On August 6, 2018, the Court heard argument on all pending motions. Therefore, the portion of defendant's Rule 16 Motion for a Pretrial/Scheduling Conference to Address Discovery and Depositions (Doc. 72) that sought a hearing should be considered granted. For the following reasons, defendant's Motion to Strike Expert Disclosure and Bar Testimony (Doc. 68) is denied; defendant's motion for reconsideration (Doc. 72, at 8-10) is granted in part and denied in part; plaintiff's Motion to Stay (Doc. 77) is denied; and plaintiff's Motion for Protective Order (Doc. 78) is denied.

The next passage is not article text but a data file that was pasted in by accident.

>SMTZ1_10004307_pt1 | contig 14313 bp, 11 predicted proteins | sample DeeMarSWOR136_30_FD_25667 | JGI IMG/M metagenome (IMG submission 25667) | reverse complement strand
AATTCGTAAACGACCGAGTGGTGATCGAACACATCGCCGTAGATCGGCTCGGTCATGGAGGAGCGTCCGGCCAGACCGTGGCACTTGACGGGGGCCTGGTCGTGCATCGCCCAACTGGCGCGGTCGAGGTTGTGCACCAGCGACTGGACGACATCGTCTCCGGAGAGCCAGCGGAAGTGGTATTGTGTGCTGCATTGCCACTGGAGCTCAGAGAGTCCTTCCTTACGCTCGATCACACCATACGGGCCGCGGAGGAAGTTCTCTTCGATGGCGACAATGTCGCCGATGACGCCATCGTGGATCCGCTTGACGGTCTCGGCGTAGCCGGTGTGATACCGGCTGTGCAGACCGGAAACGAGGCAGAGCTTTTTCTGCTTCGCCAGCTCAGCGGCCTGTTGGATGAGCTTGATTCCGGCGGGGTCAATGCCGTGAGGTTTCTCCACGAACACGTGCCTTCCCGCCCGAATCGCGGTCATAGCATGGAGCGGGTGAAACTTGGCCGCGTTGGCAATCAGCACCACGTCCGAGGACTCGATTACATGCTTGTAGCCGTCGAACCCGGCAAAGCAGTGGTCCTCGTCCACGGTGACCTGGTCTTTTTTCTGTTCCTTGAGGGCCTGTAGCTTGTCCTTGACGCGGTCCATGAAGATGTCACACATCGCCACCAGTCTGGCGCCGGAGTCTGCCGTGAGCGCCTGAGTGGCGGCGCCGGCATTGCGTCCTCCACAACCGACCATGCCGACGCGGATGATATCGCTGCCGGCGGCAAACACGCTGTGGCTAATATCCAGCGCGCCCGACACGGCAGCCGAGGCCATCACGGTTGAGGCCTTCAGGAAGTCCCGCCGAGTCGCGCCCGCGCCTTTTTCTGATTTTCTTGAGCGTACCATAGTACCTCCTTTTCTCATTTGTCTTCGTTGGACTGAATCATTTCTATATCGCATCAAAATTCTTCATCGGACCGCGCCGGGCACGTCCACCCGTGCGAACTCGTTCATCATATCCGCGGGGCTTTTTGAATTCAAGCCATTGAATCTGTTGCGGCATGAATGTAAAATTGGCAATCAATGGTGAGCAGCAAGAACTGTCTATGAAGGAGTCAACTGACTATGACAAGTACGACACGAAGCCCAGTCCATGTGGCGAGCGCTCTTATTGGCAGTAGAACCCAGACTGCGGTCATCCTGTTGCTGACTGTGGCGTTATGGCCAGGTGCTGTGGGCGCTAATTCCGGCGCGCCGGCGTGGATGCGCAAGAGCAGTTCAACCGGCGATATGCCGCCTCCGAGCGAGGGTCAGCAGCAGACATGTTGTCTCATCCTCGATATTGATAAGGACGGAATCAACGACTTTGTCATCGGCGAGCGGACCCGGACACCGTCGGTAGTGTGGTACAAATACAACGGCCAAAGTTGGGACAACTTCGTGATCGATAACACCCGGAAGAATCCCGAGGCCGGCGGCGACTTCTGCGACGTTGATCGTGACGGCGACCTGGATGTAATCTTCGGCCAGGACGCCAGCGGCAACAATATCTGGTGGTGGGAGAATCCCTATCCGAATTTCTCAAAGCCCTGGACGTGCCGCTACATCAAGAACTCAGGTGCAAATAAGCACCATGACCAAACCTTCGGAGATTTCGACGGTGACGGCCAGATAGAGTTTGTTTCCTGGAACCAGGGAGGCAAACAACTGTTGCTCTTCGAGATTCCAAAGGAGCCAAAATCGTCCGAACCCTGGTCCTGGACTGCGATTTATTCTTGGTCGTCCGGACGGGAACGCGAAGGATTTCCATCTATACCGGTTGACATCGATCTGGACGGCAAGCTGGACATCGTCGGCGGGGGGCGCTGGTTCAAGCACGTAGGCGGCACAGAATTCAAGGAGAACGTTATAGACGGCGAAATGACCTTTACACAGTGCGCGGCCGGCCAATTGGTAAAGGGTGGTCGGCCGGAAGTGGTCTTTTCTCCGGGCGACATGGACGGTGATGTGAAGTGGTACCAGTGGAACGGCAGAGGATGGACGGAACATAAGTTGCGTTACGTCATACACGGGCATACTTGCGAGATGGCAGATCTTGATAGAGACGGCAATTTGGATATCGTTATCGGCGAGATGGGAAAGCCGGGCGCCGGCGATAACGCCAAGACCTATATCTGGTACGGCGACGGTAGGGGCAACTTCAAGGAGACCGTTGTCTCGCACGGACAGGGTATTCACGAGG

The Court notes that two motions to compel are also pending. (Docs. 61, 81). This Order, however, does not address either motion. The parties advised that they were attempting to reach a compromise on the issues presented in defendant's motion to compel (Doc. 61) and therefore requested that the Court not rule on the motion until after the parties have had an opportunity to confer in an attempt to reach an agreement. The Court finds it appropriate to hold defendant's motion to compel (Doc. 61) in abeyance, to the extent the Court has not already ruled on the motion. (see Doc. 67). Defendant is directed to inform the Court by August 31, 2018, as to the status of the parties' meet and confer attempts. Specifically, defendant is to inform the Court of whether a complete agreement has been reached such that the motion is moot. If the parties are unable to reach a complete agreement, defendant is directed to inform the Court and, further, is directed to inform the Court as to whether and how the scope of the motion has been narrowed. The Court does not need information regarding the specifics of the parties' negotiations, aside from the information set forth supra. Plaintiff's motion to compel (Doc. 81) is not ripe, and the Court will not presently consider the motion.